Current meter

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made in London

Postcard of Current meter.
© National Museums Scotland

Current meter

A current meter is a device used to measure the rate of flow in rivers and water supply pipes. This brass example was made around 1900, probably by the firm founded by Patrick Adie (1821-86), a scientific instrument maker based in London.

The meter has a two-bladed rotor, a counter and a bladed vane. The rotor, driven by the current, moves a worm gear, which turns the toothed edges of the two dials, one within the other.

Patrick Adie was particularly noted for his meteorological instruments. At least two large tide gauges can be credited to his firm: one was sent to India, the other installed at Chelsea Bridge in London.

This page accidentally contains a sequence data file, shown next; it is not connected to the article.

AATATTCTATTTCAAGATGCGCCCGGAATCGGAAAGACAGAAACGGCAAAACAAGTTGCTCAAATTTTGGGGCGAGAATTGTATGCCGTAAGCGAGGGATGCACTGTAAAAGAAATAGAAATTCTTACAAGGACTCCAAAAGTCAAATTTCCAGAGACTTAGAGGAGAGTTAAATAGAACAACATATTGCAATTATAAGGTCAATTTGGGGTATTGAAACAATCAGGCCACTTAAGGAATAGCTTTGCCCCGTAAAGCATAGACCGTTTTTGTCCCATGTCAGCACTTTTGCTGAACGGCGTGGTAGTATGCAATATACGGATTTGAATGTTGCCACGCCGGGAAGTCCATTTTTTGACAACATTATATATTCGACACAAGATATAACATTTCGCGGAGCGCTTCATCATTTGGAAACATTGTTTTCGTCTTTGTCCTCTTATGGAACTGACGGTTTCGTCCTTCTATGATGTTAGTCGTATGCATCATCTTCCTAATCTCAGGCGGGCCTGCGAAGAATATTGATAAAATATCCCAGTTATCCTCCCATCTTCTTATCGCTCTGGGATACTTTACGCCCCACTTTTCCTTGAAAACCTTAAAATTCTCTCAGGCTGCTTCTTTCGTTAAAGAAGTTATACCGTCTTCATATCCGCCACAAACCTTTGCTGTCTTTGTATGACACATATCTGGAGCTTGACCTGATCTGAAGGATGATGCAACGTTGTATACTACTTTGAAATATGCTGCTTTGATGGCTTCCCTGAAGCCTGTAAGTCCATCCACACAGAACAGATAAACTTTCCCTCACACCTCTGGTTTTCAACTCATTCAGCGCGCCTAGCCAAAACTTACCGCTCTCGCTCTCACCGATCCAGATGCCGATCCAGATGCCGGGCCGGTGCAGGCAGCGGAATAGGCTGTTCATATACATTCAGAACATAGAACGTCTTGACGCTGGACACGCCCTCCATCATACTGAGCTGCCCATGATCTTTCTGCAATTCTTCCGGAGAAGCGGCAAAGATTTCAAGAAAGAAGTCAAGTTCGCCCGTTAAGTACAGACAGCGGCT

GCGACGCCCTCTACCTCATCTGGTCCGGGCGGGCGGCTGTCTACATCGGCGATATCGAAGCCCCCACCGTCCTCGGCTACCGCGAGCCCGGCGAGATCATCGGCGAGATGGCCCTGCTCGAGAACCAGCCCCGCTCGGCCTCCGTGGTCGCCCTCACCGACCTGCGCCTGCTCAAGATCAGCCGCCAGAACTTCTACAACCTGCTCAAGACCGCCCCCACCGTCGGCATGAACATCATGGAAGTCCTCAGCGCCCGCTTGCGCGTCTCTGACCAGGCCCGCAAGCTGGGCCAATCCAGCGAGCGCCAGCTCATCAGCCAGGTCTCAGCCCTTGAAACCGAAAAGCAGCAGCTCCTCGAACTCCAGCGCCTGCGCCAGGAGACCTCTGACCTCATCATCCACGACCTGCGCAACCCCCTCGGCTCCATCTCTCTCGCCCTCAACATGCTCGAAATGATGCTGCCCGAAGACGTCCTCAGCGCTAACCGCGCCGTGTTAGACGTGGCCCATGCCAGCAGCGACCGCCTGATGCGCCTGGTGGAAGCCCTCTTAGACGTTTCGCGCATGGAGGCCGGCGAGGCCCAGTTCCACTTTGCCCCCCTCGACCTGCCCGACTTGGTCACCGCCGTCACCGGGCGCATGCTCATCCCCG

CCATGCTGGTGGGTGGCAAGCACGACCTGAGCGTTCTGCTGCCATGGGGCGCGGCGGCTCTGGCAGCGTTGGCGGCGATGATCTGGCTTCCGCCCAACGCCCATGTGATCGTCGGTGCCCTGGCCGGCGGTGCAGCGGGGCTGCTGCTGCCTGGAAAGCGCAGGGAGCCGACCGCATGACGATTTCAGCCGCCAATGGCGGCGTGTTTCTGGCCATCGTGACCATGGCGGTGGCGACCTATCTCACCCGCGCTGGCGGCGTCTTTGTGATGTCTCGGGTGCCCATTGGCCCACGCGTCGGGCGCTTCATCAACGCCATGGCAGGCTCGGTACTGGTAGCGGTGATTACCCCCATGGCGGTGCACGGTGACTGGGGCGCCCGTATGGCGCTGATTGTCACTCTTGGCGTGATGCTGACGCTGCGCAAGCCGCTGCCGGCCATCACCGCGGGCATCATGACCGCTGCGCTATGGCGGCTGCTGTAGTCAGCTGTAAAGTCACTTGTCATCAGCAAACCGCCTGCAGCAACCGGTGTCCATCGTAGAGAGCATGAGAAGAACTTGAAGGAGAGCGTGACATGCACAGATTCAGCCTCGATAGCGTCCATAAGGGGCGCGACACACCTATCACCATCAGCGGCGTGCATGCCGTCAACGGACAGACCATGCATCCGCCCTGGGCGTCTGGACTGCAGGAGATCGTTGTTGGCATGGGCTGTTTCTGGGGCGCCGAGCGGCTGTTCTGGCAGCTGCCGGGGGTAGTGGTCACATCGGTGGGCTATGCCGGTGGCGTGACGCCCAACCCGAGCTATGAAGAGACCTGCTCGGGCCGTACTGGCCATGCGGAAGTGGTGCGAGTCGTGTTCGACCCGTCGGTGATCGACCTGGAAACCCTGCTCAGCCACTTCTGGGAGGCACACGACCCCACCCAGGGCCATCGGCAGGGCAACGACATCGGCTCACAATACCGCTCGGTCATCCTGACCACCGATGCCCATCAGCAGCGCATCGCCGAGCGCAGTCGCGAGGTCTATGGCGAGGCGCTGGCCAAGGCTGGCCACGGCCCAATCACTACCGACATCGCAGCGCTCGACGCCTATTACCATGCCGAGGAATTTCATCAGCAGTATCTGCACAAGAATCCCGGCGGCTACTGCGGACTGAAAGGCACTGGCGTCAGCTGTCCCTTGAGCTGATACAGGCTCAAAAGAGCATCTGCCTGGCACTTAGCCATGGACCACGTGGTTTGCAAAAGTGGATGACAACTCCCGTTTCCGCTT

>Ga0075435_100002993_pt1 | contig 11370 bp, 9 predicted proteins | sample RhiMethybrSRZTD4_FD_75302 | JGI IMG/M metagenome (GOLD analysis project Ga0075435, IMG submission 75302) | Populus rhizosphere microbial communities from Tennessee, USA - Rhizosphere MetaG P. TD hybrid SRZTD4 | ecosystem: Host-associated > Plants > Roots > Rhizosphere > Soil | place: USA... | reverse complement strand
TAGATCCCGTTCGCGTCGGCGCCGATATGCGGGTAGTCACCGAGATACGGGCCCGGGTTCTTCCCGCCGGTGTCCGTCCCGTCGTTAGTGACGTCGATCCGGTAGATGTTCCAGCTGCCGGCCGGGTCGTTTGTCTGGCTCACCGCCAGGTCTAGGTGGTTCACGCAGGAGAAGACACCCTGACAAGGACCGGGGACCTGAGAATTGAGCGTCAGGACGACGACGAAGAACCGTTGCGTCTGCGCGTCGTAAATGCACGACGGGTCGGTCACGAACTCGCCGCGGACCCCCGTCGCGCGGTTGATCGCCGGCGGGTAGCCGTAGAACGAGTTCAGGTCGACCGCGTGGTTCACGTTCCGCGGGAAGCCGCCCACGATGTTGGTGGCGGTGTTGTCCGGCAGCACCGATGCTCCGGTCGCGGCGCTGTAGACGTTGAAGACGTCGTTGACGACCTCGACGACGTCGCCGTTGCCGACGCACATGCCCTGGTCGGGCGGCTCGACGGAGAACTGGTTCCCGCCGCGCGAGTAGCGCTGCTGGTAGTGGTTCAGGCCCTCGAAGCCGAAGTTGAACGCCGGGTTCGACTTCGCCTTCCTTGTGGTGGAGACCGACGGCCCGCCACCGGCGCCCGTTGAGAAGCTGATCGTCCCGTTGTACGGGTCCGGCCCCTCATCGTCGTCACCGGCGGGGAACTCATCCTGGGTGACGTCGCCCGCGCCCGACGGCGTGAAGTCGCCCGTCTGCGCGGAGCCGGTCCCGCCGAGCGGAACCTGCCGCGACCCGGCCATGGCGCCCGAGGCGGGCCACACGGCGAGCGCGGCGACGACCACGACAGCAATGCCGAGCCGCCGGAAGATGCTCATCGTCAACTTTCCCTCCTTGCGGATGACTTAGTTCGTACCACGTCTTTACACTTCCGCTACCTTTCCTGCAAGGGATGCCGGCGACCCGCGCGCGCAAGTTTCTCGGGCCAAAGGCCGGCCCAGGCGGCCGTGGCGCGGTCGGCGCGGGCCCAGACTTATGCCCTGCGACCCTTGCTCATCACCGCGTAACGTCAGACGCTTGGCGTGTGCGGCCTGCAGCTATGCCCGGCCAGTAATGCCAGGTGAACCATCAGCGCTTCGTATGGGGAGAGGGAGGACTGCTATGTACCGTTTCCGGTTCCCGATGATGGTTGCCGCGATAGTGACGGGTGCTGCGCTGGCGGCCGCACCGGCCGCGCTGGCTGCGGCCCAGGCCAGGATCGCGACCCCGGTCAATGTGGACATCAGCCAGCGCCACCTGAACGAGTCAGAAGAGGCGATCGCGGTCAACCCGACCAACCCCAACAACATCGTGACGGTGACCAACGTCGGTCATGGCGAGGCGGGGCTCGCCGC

Record details

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Online ID: 000-100-102-776-C
Image Rights Holder: National Museums Scotland
Project: 0098: National Museums Scotland
Project description | View all records in project
Ref: National Museums Scotland  T.1980.206
Date: Around 1900
c. 1900
Material: Brass. Inscription: ADIE. / LONDON
Dimensions: 325 mm L
What: Meter, current
Who: Adie, London (Maker)
Arthur Frank Collection of Scottish Scientific Instruments
Where: England, London
Description: Current meter in brass, bronze and oxidised brass, with 2-bladed rotor, counter and vane, signed by Adie of London, c. 1900
  • Clarke, T.N., Morrison-Low, A.D. & Simpson, A.D.C. Brass & glass scientific instrument making workshops in Scotland as illustrated by instruments from the Arthur Frank Collection at the Royal Museum of Scotland. Edinburgh: NMS, 1989. p 83 
  • T.N. Clarke, A.D. Morrison-Low and A.D.C. Simpson (1989): "Brass and Glass 
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